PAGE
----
Here at Shepherd we have built this nice little microcosm where everybody is in a wheelchair, everybody gets it, everybody speaks the same language—you go home and I was the only one. So, for me it was the social aspect that was getting out, and going out with friends, or just getting acclimated to school again. For me just being the only person in the wheelchair for me was difficult.
The house was not ready when I got home. So, we had to come in through the back door, which the yard was already kind of bumpy, so we had to come in through the back door. And, up two or three steps, and then we were in the main part of the house, which is the living room, and the kitchen and the dining room. And that’s where we kind of stayed for a little bit because our bedroom was upstairs, and they were building an illegal ramp that came off our bedroom. So, we had a nice porch back there but totally like this. So, it was kind of a nightmare at first.
It was really scary to both myself and my parents to be leaving the hospital environment where we had access to specialists at a moment’s notice, any time we needed them. And, I was having difficulty sleeping; I was just very anxiety-stricken to be going home. It was not nearly as bad as I thought it was going to be, and when we had issues that arose in the first couple of weeks I was at home, we had the skills to deal with those challenges.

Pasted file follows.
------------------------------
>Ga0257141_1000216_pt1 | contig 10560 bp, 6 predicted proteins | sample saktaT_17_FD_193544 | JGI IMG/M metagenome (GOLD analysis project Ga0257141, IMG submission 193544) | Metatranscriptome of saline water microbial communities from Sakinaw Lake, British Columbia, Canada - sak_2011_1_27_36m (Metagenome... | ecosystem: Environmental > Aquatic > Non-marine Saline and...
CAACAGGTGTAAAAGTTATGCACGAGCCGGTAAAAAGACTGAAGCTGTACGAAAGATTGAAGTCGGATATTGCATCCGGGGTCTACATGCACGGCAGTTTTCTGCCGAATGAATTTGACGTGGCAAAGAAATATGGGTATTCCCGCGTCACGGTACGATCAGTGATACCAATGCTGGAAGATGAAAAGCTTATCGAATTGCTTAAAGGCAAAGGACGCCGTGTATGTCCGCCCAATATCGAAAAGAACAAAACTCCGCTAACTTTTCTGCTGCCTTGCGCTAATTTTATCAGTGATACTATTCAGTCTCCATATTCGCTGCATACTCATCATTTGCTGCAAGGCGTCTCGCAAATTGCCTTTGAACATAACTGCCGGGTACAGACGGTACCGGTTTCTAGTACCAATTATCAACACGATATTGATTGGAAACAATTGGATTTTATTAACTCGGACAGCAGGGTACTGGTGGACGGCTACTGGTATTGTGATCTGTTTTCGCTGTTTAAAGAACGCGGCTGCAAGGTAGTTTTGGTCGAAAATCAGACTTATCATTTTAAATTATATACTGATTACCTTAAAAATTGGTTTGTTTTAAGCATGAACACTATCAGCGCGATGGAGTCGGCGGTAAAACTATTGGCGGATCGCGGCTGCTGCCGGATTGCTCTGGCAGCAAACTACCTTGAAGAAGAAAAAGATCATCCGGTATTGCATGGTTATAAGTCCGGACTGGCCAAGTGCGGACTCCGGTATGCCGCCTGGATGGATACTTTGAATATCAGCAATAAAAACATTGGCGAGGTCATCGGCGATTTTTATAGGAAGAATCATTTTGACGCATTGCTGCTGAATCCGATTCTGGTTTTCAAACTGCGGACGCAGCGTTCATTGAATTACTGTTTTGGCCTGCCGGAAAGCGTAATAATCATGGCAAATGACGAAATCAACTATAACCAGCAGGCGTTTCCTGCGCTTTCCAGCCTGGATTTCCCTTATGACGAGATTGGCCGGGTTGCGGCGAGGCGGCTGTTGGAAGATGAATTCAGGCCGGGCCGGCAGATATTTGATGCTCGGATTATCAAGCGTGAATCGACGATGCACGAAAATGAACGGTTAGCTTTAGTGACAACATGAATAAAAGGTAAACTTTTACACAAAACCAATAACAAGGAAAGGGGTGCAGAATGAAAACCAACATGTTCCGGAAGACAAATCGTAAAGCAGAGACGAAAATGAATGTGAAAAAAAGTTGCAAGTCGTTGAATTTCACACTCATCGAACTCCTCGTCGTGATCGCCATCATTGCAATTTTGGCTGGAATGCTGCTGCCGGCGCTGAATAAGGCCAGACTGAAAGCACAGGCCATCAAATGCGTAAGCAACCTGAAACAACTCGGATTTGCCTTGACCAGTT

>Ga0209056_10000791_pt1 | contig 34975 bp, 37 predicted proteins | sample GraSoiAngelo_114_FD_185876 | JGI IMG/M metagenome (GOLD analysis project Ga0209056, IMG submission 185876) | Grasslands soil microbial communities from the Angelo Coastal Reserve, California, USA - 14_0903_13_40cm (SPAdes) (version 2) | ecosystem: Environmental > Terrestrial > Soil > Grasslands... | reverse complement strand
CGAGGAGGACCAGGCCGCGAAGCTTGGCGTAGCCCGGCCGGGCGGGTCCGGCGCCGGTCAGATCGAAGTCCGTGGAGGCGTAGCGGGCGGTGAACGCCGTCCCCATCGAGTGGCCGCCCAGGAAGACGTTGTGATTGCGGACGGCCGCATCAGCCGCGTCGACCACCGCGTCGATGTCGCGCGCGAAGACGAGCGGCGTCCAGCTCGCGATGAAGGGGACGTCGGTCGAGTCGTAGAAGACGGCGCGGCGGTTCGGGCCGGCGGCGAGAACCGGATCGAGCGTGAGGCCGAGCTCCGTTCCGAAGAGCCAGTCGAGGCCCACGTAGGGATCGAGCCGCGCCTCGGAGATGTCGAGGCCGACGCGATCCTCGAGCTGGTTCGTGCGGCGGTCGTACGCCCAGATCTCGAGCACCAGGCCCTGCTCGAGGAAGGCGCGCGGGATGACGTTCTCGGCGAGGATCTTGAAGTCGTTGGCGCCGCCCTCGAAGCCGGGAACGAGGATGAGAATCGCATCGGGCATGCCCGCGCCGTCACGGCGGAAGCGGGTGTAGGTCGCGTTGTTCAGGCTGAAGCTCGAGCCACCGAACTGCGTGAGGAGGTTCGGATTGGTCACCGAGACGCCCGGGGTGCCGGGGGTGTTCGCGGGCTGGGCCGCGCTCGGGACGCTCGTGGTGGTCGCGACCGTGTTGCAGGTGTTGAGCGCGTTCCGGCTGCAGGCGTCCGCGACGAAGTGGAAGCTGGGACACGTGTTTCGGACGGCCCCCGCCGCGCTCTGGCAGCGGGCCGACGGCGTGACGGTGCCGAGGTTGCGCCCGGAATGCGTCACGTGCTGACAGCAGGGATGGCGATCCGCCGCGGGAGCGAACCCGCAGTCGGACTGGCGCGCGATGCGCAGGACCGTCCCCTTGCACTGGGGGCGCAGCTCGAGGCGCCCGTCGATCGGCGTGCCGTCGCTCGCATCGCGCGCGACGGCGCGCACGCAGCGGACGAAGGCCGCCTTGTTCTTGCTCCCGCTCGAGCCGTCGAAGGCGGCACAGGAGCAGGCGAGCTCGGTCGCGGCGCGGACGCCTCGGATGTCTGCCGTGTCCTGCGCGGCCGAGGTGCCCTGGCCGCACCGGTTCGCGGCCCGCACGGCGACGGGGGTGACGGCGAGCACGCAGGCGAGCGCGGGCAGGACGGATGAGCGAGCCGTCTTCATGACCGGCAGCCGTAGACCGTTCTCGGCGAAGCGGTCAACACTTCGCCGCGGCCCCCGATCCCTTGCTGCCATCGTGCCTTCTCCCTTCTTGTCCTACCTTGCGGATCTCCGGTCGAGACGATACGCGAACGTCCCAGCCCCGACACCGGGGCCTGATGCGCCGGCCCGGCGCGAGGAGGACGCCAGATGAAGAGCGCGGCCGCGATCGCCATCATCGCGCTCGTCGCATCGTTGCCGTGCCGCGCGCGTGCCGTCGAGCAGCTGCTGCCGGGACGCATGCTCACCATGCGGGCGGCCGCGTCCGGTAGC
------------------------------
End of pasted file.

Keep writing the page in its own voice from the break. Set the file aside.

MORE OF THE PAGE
The hospital released my grandma and my uncle, who had just been in that same accident. They were actually at home at my parent's house, so my house was totally another hospital. My uncle was sleeping in one bedroom; my grandma was sleeping in another bedroom; my sister, Stefany, was sleeping in another bedroom. Me and my two younger siblings, were sleeping in one bedroom and my parents were sleeping on the floor, right next to Stefany. It was very frightening to think that it was going to be like that forever.
You know, just having to look at the world through different eyes now, because now the smallest crack can be dangerous for me. You know, every little thing was an obstacle. Not only that, you need to deal with, you know, the way people treat you, you know what I'm saying? Because a lot of people see you, and they're like, "Aw, look at the poor guy in a wheelchair." You know, and, I'm not the type of person that likes pity. I say, "Don't open the door for me; I'll open it for you. I got you."